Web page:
On Thursday, March 29, Barclays Capital Inc. and several of its affiliates (together, Barclays)–as well as two former Barclays executives–agreed to settle a three-year Department of Justice (DOJ) investigation concerning Barclays’ marketing and sale of residential mortgage-backed securities (RMBS) between 2005 and 2007.
The lawsuit was commenced by the United States Attorney’s Office for the Eastern District of New York in December 2016. The action, filed in the United States District Court for the Eastern District of New York in Brooklyn, alleged that Barclays caused billions of dollars in investor losses by engaging in a fraudulent scheme to sell $31 billion in subprime and Alt-A mortgage loans across 36 different RMBS securitizations, misleading investors about the quality of the mortgage loans backing those securitizations. More than half of the mortgage loans serving as collateral for those 36 RMBS securitizations had defaulted, and these deals helped fuel the 2008 financial crisis. The DOJ complaint alleged violations of the Financial Institutions Reform, Recovery, and Enforcement Act of 1989 (FIRREA) based on mail fraud, wire fraud, bank fraud, and other predicate offenses.
In an unusual move by the government, the DOJ suit also targeted two former executives at the bank as individual defendants: Paul K. Menefee, of Austin, Texas, who served as Barclays’ head banker for subprime RMBS securitizations, and John T. Carroll, of Port Washington, New York, who served as Barclays’ head trader for subprime loan acquisitions. Menefee and Carroll were charged with violations of predicate offenses under FIRREA with respect to seven of the 36 RMBS securitizations at issue.
Under the terms of the settlement agreement, Barclays will pay $2 billion in civil penalties–with no admission of wrongdoing–to settle the action. Carroll and Menefee have agreed to pay a combined $2 million in civil penalties–also without admissions of wrongdoing–for dismissal of the claims against them. The settlement agreement has been called final by both sides and is currently pending execution.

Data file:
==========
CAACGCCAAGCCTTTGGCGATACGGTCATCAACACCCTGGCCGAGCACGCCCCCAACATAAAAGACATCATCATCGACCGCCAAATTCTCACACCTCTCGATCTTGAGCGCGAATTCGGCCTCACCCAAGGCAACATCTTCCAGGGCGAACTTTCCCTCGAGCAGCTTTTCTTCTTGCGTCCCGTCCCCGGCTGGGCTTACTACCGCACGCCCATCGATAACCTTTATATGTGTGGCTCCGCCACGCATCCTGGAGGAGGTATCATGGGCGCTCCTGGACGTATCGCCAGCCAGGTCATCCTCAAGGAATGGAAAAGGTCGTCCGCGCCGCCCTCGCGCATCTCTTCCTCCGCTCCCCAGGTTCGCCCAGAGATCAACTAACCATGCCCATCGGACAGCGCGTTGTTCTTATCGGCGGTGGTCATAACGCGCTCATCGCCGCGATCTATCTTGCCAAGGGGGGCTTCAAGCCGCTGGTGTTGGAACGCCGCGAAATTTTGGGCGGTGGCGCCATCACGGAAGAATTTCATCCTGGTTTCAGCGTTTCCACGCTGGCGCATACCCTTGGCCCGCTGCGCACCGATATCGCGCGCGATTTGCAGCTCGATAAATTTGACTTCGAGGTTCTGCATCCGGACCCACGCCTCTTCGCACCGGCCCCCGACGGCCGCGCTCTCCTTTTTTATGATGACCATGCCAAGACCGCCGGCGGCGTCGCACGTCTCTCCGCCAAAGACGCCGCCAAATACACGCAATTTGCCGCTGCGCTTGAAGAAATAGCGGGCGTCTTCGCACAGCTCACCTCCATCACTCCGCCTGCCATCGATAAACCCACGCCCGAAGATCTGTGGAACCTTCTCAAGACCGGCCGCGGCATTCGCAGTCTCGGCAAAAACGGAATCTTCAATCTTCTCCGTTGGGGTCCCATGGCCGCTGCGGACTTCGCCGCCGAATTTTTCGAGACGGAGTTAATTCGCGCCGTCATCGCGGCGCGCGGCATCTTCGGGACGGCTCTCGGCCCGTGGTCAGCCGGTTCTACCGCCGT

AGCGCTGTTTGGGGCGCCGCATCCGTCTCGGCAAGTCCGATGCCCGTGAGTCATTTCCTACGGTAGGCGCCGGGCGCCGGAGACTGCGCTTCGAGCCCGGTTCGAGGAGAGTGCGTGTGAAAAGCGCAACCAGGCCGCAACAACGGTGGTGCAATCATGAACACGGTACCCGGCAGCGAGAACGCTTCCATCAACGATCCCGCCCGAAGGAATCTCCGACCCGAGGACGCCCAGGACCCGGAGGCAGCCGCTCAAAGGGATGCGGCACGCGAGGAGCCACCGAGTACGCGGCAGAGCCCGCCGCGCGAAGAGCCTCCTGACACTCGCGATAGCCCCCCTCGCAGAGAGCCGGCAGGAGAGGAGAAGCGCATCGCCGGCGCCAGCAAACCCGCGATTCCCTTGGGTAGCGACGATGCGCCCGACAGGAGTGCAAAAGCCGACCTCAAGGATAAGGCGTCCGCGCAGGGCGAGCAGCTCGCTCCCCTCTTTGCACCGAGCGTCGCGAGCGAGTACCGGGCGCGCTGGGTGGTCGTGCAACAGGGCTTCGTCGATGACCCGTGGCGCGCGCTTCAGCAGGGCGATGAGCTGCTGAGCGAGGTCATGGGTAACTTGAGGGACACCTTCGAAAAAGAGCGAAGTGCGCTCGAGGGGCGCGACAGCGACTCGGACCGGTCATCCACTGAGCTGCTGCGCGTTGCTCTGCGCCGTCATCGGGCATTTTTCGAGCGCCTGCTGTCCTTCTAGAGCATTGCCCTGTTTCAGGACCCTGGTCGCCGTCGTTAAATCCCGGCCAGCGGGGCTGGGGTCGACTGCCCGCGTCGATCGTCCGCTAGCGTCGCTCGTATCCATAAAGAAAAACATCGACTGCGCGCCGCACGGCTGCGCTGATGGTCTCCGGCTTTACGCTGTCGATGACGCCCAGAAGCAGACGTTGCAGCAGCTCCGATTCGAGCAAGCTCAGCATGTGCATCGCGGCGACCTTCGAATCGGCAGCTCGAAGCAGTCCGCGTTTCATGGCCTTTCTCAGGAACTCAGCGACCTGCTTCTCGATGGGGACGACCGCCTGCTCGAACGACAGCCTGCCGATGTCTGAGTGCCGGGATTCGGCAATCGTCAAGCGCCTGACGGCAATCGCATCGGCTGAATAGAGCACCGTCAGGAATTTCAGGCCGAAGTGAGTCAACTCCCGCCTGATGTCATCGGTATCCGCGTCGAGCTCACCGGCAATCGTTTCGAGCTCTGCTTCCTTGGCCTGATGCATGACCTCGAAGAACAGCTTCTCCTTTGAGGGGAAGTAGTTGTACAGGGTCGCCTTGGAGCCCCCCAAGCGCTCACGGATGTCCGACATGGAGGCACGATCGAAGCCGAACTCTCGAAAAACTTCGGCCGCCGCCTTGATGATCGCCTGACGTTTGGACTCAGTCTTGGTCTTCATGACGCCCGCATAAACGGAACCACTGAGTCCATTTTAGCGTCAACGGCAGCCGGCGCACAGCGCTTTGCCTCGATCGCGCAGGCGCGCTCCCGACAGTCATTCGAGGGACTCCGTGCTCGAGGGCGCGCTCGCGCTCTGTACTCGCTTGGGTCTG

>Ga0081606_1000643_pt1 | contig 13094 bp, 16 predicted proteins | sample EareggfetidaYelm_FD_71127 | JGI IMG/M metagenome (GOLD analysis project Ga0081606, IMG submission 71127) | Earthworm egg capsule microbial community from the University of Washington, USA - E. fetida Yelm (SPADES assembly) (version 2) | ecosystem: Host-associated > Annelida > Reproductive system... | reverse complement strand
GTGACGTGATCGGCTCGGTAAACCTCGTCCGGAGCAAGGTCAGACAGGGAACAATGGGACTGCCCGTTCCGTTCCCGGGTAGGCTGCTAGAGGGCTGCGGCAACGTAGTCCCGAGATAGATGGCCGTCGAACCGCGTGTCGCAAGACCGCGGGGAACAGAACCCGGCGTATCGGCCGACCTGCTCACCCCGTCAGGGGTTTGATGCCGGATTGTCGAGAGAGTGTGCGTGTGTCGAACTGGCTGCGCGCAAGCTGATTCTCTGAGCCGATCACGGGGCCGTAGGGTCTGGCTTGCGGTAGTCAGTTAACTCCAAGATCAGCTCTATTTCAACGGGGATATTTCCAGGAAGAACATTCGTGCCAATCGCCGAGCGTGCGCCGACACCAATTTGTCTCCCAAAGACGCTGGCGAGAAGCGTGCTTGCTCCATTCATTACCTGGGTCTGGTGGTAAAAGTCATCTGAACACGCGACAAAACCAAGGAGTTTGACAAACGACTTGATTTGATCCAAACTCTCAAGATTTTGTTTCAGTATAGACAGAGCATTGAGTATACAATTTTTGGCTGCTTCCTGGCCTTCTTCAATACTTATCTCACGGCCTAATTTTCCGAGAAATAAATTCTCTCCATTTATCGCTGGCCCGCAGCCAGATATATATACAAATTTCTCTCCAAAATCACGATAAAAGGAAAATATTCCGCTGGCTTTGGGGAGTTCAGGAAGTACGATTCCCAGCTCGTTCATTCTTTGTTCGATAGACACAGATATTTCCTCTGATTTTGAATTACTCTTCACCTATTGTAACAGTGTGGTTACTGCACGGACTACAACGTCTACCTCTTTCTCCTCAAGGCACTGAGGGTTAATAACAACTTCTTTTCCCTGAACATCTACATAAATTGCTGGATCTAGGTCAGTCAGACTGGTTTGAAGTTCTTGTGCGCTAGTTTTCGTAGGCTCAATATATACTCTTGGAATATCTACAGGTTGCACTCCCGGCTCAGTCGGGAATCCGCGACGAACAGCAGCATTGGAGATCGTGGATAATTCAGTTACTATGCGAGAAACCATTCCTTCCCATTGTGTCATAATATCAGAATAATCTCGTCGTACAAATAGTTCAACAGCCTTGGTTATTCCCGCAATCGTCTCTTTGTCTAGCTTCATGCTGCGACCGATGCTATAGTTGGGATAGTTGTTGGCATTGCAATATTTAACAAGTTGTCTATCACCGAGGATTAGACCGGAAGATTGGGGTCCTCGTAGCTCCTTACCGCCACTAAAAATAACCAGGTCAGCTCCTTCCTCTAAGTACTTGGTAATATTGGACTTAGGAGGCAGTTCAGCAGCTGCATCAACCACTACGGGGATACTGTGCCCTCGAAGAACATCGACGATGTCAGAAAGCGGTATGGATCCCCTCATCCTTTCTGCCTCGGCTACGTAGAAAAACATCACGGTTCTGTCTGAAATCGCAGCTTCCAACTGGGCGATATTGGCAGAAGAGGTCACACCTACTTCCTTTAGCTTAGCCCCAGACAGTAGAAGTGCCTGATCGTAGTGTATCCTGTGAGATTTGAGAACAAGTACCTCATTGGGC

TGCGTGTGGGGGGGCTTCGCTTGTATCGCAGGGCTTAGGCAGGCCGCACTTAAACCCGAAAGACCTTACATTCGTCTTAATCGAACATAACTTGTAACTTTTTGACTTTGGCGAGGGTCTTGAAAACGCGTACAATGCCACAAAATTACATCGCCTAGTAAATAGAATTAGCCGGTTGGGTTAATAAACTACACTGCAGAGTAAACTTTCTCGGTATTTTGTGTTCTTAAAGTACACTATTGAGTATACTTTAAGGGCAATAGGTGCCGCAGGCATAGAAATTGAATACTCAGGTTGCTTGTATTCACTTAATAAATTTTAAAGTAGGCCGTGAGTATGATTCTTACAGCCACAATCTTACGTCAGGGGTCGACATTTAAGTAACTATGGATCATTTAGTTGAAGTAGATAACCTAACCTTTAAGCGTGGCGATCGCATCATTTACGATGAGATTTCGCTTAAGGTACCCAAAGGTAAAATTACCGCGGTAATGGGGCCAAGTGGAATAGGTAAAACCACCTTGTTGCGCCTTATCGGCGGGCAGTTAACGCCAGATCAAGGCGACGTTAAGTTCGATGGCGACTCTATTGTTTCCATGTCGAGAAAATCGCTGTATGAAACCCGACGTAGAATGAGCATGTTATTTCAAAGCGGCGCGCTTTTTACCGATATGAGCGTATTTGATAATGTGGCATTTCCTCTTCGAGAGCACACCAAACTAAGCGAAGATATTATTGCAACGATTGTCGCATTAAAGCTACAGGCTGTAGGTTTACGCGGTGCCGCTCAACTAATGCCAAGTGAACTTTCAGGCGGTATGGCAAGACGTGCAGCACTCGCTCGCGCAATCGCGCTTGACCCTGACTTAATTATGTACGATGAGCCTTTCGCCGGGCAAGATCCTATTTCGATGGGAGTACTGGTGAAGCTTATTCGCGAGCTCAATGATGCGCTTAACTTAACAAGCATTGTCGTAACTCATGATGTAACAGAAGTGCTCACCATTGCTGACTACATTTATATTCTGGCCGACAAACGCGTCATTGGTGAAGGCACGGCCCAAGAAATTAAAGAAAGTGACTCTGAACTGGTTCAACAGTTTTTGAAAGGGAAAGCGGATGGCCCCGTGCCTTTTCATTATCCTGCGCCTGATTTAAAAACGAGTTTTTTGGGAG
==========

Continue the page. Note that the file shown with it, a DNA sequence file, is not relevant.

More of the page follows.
Prior to the DOJ’s commencement of litigation, the two sides had attempted to reach settlement in 2016, but those negotiations stalled when Barclays refused to pay more than $2 billion in penalties to settle the dispute, while the DOJ sought higher penalties–a move that appears to have paid off for the London-based bank.
According to Ian Gordon, an analyst at Investec Plc, “[t]he settlement came at the bottom end of expectations and much sooner than expected,” and Gordon called the result a “clear positive” for Barclays. The $2 billion penalty is also notably less than settlements reached by Goldman Sachs, JPMorgan Chase, and other Wall Street banks over their pre-financial–crisis mortgage deals.
While analysts have clearly chalked up the deal as a win for Barclays, both sides publicly endorsed the settlement as a vindication of their efforts.
“The actions of Barclays and the two individual defendants resulted in enormous losses to the investors who purchased the Residential Mortgage-Backed Securities backed by defective loans,” Laura Wertheimer, the inspector general for the Federal Housing Finance Agency, said in a statement Thursday. “Today’s settlement holds accountable those who waste, steal or abuse funds in connection with FHFA or any of the entities it regulates.”
Barclays CEO Jes Stasley called the deal “a fair and proportionate settlement.” Menefee and Carroll appeared equally pleased. Menefee “has always maintained that the government’s FIRREA lawsuit against him was baseless. … Solely to put this matter behind him, Mr. Menefee has agreed to a settlement in which he has not admitted any wrongdoing,” his lawyers said in a statement. Carroll’s lawyers stated that Carroll was gratified the DOJ “relented in its efforts to prove wrongdoing where none exists.”